Scientists at The Scripps Research Institute (TSRI) have found a new approach to the "reprogramming" of ordinary adult cells into stem cells.
In a study published today in an Advance Online paper in Nature Biotechnology, the TSRI scientists screened a library of 100 million antibodies and found several that can help reprogram mature skin-like cells into stem cells known as induced pluripotent stem cells (IPSCs).
Making IPSCs from more mature types of cells normally involves the insertions of four transcription factor genes into the DNA of those cells. The antibodies identified by the scientists can be applied to mature cells--where they bind to proteins on the cell surface--as a substitute for three of the standard transcription factor gene-insertions.
"This result suggests that ultimately we might be able to make IPSCs without putting anything in the cell nucleus, which potentially means that these stem cells will have fewer mutations and overall better properties," said study senior author Kristin Baldwin, associate professor in TSRI's department of neuroscience.
IPSCs can be made from patients' own cells, and have a multitude of potential uses in personalized cell therapies and organ regeneration. However, none of IPSCs' envisioned clinical uses has yet been realized, in part because of the risks involved in making them.
The standard IPSC induction procedure, developed a decade ago and known as OSKM, involves the insertion into adult cells of genes for four transcription factor proteins: Oct4, Sox2, Klf4 and c-Myc. With these genes added and active, the transcription factor proteins they encode are produced and in turn reprogram the cells to become IPSCs.
One problem with this procedure is that the viral insertion events or overproduction of the nuclear reprogramming factors may damage cell DNA in a way that turns the cell cancerous. Another is that this nuclear reprogramming typically yields a collection of IPSCs with variable properties. "This variability can be a problem even when we're using IPSCs in the laboratory for studying diseases," Baldwin said.
In contrast, during ordinary animal development, cell identity is altered by molecular signals that come in from outside the cell and induce changes in gene activity, without any risky insertions of DNA. To find natural pathways like these--through which ordinary cells could be turned into IPSCs--Baldwin and her laboratory teamed up with the TSRI laboratory of Richard Lerner, the Lita Annenberg Hazen Professor of Immunochemistry. Lerner has helped pioneer the development and screening of large libraries of human antibodies for finding new antibody-based drugs and scientific probes.
In this case, the team, including graduate student Joel W. Blanchard and postdoctoral research associate Jia Xie, who were lead authors, set up a library of about 100 million distinct antibodies and used it to find any that could substitute for OSKM transcription factors.
In an initial set of experiments, the researchers tried to identify antibodies that can replace both Sox2 and c-Myc. They established a large population of mouse fibroblast cells--often used to make IPSCs in experiments--and inserted the genes for the other two transcription factors, Oct4 and Klf4. Next they added their huge library of antibody genes to the population of cells, such that each cell ended up containing the genes for one or more of the antibodies.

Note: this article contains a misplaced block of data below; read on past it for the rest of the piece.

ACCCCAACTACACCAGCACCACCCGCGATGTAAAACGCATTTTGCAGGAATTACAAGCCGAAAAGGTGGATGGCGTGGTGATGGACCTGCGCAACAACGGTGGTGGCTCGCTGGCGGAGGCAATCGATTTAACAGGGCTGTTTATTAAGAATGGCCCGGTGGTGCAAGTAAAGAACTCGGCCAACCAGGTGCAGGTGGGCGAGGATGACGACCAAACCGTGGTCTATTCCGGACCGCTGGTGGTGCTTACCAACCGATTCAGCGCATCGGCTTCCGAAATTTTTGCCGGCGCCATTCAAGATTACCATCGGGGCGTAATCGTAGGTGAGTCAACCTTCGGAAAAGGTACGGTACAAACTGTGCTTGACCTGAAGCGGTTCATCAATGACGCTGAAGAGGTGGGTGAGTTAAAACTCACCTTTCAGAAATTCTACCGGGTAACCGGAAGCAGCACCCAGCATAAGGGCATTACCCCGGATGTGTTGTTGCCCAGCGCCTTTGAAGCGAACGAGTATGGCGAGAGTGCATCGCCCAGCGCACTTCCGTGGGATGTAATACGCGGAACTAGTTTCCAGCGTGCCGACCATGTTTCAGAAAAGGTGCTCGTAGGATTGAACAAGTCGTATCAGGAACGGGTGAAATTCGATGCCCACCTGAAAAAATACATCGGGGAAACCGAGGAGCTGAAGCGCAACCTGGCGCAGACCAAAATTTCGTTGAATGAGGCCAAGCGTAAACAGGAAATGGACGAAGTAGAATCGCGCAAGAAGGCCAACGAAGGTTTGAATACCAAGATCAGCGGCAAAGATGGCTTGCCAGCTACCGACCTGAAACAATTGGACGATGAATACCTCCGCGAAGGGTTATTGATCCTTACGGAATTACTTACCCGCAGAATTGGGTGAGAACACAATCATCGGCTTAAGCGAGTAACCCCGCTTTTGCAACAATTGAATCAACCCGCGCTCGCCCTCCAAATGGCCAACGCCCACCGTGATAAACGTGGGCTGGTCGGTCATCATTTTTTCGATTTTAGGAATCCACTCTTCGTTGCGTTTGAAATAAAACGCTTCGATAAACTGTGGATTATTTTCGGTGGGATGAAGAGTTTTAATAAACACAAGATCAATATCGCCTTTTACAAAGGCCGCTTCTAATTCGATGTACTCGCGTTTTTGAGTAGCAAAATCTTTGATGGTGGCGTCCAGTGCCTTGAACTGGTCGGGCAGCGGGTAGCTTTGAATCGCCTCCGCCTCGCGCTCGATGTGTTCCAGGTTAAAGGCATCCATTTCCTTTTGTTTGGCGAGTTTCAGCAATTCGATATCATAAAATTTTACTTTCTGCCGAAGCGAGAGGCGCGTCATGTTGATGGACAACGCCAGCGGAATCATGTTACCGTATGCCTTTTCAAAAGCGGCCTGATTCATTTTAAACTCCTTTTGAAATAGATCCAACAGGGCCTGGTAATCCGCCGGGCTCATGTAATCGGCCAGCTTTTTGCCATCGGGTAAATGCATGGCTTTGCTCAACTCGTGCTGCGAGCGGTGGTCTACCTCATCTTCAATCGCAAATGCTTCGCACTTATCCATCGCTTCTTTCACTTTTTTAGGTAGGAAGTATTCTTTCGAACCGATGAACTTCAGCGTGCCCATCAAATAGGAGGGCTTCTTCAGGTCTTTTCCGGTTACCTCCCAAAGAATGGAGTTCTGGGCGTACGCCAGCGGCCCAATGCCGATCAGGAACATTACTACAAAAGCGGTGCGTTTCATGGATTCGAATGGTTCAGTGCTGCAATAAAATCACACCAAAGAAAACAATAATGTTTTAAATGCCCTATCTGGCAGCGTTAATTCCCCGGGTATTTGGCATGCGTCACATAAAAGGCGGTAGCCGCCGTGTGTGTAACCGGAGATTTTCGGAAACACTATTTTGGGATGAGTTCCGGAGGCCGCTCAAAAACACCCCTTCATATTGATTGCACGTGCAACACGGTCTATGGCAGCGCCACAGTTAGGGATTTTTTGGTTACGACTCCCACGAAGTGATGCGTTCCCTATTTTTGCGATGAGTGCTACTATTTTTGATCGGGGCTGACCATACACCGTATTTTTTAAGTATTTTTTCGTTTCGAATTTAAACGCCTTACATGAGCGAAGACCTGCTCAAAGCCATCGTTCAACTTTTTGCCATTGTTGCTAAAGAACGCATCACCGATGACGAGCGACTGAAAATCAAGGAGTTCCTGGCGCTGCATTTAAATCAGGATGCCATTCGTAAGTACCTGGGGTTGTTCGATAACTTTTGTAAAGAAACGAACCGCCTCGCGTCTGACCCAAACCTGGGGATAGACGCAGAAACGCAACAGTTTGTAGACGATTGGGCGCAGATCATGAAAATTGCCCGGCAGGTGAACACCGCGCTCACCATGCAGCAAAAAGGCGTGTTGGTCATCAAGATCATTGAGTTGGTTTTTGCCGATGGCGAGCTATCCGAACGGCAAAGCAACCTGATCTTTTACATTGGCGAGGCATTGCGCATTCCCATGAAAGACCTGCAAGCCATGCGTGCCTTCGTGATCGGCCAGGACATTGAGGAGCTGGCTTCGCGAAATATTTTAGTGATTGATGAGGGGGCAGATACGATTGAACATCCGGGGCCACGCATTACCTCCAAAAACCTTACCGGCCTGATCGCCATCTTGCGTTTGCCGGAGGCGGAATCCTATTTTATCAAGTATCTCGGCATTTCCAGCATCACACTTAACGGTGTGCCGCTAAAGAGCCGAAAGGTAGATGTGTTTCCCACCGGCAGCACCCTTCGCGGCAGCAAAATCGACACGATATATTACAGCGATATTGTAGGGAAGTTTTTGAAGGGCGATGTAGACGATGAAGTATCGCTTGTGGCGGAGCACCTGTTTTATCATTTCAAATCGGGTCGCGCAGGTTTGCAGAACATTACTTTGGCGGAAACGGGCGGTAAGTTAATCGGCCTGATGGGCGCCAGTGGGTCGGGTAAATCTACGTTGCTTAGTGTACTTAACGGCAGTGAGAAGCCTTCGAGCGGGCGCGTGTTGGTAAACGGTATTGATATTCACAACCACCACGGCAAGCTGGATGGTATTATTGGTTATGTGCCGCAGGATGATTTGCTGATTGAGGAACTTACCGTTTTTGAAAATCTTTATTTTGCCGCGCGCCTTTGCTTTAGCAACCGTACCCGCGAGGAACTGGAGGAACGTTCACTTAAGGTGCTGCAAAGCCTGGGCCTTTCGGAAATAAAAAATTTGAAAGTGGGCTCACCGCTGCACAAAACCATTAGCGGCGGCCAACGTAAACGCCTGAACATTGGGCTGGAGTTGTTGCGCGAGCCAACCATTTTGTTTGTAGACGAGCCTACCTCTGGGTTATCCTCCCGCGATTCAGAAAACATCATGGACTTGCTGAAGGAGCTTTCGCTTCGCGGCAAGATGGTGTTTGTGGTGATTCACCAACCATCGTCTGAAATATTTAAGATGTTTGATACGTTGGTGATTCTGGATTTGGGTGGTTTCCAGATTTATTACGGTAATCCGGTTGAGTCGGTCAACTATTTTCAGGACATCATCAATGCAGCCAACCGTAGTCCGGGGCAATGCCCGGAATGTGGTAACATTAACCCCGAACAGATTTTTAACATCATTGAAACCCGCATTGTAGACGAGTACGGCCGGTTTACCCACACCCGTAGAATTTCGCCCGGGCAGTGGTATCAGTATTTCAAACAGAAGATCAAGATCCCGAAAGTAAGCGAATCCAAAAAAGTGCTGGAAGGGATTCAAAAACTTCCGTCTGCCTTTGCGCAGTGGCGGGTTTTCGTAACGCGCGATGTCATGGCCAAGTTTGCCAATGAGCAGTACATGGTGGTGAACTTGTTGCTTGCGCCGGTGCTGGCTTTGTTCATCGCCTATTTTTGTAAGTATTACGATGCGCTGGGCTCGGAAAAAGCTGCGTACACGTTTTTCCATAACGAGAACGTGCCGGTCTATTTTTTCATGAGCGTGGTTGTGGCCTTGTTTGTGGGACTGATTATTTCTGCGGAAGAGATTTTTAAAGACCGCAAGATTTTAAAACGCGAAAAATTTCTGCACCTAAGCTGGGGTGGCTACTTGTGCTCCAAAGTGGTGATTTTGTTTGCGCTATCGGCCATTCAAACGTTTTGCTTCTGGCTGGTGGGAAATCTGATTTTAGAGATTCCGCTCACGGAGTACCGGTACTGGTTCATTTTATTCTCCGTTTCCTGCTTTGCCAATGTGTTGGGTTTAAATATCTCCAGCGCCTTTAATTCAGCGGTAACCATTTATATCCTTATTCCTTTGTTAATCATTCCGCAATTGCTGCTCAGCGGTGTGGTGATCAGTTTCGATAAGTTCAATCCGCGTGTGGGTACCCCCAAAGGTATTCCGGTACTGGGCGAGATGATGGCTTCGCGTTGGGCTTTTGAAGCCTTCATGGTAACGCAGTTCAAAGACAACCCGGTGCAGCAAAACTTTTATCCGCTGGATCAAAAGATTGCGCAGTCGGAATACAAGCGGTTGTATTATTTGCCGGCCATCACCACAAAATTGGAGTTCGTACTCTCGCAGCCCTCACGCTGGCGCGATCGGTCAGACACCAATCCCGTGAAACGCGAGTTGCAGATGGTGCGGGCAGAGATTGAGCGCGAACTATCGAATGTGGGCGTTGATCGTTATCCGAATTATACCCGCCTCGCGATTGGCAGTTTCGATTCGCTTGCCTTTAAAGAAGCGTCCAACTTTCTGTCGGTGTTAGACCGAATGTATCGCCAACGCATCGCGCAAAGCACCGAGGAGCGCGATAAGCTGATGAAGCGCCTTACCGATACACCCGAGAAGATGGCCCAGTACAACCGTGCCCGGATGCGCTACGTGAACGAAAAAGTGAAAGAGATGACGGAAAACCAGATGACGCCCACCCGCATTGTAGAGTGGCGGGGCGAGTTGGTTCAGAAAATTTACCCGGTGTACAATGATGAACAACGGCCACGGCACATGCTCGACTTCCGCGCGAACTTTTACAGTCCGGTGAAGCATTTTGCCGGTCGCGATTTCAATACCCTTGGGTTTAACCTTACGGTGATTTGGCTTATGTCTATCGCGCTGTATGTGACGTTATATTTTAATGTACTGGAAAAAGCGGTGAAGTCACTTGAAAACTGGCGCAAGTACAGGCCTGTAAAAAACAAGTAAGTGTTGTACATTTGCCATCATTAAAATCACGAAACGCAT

The scientists could then observe which of the cells began forming stem cell colonies--indicating that one of the antibodies produced by those cells had successfully replaced the functions of Sox2 and c-Myc and triggered the switch in cell identity. Sequencing the DNA of these cells allowed the researchers to determine the antibodies responsible.
In this way, the TSRI team discovered two antibodies that can be substituted for both Sox2 and c-Myc, and in a similar set of tests they found two antibodies that can replace a third transcription factor, Oct4. The scientists showed that instead of inserting these transcription factor genes they could simply supply the antibodies to the fibroblast cells in culture.
In this initial study, the scientists were unable to find antibodies that replace the function of the fourth OSKM transcription factor, Klf4. However, Baldwin expects that with more extensive screening she and her colleagues eventually will find antibody substitutes for Klf4 as well. "That one I think is going to take us a few more years to figure out," she said.
The antibody-screening approach in principle allows scientists not only to find antibodies that can replace OSKM transcription factors, but also to study the natural signaling pathways through which these antibodies work.
In a proof of this principle, the scientists found that one of the Sox2-replacing antibodies binds to a protein on the cell membrane called Basp1. This binding event blocks Basp1's normal activity and thus removes the restraints on WT1, a transcription factor protein that works in the cell nucleus. WT1, unleashed, then alters the activity of multiple genes, ultimately including Sox2's, to promote the stem cell state using a different order of events than when using the original reprogramming factors.
WT1 (Wilms tumor 1) is overproduced in some cancers and is considered an oncogene. That fact highlights an added value of such studies: to help scientists understand the relationship between cancer cell development and the stem cell state.
The TSRI researchers now plan larger, more complex antibody-screening studies using human cells rather than mouse cells.